EPUB in the Wild

Elizabeth Castro (self-employed)
Make Broadway North
This presentation will be streamed live.
Presentation: EPUB in the Wild Presentation [PDF]
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The balance between internet standards and innovation has always been a tenuous one. Browser or ereader manufacturers want to showcase their product and the special things it can do and don’t necessarily want to embrace or restrict themselves to a list of features that others can replicate. But designers and publishers don’t want to have to create—or finance and keep track of—separate versions of a book for what the public imagines should be very similar containers.

In this session, we’re going to look at the cool new stuff that works in EPUB— things like audio, video, multimedia in general, javascript, interactivity, read aloud, soundtracks, and more— in ereaders already on the market, right now. Some of these features blatantly spit in the eye of standards, and others skate right up to the edge of what’s allowed.

We’ll also point out some features from the EPUB3 spec that are not yet supported (and may never be) and talk about the fact that what a standards body says should work in compliant readers and what actually works, or their method of implementation, is often quite different.

In conclusion we’ll give some strategies for deciding when to rely on standards, when it’s worthwhile to stray from them, in order to find the balance between taking advantage of the most interesting innovations without drowning in the work necessary to reproduce them on several different platforms.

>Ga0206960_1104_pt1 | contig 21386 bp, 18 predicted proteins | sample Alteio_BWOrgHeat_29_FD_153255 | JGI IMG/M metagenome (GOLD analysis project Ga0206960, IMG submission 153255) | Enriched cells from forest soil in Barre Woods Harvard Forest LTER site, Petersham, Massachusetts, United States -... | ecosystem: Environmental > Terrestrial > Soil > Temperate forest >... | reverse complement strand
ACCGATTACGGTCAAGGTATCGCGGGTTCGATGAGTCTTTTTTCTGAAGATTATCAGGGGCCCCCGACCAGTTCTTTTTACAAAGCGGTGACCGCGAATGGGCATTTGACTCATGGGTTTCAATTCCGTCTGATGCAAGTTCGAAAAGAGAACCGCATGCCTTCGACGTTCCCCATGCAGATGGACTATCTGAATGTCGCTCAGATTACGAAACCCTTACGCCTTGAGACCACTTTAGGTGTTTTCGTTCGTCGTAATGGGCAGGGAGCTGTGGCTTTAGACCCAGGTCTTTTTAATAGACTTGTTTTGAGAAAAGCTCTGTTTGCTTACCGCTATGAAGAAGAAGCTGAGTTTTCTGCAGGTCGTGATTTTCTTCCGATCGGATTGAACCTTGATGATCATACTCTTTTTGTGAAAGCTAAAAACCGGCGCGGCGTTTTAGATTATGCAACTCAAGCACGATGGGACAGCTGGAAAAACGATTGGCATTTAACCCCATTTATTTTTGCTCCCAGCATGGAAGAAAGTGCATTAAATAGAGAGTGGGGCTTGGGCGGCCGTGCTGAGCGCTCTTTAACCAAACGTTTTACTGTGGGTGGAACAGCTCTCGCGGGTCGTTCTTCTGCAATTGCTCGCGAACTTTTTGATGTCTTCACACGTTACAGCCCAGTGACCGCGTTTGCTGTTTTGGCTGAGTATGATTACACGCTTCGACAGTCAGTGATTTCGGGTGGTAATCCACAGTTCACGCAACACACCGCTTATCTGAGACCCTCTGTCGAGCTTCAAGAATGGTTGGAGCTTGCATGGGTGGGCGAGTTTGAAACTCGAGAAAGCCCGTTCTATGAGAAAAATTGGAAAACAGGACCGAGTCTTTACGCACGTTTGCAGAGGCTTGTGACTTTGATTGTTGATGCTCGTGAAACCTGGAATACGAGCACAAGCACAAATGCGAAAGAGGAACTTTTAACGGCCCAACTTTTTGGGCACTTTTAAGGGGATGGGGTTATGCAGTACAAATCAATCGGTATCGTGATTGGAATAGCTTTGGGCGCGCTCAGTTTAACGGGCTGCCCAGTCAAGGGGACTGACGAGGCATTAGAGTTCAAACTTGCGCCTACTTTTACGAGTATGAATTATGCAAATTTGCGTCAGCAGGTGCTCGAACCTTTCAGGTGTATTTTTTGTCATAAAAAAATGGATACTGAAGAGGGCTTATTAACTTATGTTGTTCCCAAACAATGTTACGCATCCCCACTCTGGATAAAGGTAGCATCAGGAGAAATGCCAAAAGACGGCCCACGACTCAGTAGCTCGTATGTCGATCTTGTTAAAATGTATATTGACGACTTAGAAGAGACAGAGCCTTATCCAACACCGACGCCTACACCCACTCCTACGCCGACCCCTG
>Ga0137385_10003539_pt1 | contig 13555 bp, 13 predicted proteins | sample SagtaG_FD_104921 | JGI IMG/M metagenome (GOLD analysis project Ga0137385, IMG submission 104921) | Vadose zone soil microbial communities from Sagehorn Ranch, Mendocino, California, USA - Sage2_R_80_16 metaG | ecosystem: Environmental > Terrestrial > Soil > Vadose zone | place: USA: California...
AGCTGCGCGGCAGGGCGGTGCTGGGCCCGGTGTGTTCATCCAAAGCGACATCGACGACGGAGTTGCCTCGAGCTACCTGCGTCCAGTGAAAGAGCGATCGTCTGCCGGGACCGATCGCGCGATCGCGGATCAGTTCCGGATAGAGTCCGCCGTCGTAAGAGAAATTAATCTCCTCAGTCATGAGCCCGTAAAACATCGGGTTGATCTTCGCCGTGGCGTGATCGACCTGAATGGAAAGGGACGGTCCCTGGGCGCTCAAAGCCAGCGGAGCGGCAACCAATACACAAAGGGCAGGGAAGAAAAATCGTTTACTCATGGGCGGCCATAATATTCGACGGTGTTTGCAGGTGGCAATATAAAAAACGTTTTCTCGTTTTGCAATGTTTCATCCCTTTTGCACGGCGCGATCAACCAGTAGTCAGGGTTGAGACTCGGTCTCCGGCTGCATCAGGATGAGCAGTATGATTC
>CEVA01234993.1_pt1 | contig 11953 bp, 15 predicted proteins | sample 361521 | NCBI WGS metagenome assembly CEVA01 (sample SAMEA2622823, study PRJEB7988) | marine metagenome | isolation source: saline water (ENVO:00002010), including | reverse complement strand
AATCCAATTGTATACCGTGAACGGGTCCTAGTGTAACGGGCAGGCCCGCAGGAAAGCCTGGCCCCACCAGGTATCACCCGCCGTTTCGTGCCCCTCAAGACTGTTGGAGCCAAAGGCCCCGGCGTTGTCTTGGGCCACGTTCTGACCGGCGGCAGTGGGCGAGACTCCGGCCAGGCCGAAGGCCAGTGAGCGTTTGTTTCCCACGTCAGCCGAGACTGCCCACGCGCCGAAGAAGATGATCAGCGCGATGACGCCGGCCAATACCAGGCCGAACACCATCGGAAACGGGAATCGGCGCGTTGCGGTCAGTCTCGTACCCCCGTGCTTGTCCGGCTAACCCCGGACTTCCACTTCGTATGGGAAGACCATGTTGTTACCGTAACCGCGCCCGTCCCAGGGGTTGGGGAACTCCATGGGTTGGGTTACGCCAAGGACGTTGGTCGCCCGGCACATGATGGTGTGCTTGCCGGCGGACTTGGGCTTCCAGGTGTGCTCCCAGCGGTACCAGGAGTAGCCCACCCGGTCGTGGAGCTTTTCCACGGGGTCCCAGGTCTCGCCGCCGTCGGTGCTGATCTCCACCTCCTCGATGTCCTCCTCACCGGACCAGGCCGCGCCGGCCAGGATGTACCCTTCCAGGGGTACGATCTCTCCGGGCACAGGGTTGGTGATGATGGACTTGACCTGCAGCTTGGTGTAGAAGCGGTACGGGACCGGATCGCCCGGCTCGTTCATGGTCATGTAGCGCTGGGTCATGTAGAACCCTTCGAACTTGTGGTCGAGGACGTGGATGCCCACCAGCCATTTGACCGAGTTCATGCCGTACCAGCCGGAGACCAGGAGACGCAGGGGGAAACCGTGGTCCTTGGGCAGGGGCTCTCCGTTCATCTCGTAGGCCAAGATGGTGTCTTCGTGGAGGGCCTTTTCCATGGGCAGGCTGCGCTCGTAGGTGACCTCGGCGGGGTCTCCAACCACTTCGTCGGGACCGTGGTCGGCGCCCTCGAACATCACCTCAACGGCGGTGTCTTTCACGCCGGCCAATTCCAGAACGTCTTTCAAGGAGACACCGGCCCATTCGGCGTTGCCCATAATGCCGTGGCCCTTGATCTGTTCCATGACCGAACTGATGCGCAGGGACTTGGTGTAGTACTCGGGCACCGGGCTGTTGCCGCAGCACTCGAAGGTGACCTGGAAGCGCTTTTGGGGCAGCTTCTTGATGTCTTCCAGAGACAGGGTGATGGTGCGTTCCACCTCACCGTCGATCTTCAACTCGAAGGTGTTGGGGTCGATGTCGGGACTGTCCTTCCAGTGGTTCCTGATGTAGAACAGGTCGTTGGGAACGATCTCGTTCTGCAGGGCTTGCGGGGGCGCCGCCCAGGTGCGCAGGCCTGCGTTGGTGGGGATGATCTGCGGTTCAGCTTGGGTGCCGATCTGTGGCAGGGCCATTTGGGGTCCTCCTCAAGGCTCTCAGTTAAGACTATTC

Photo of Elizabeth Castro

Elizabeth Castro

self-employed

Bestselling author of books on EPUB, HTML, CSS, Blogger, Perl and CGI, and more.

Currently self-publishing a series of miniguides on advanced features of EPUB as well as a collection of books about Catalonia in English.

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Comments

Gary DeVaan
01/04/2012 12:41pm EST

Hi Elizabeth, We are a small association that publish two monthly magazines. We have been looking into making the mags available for the iPad without making them impossible to publish on other devices. Our mags are created in-house using InDesign, and we would like to bring the digital side in house also, however we are not adverse to using a service. The only possible glitch is the magazines are member newsletters so we do not want to distribute digital versions to the public and prefer to host on our website if possible. I’m asking for any advice in looking for software or vendors. Is one production path becoming more standard? Anything I should stay away from? Is there a standard in software to convert InDesign files? Should we look for an ePub3 or HTML 5 solution?

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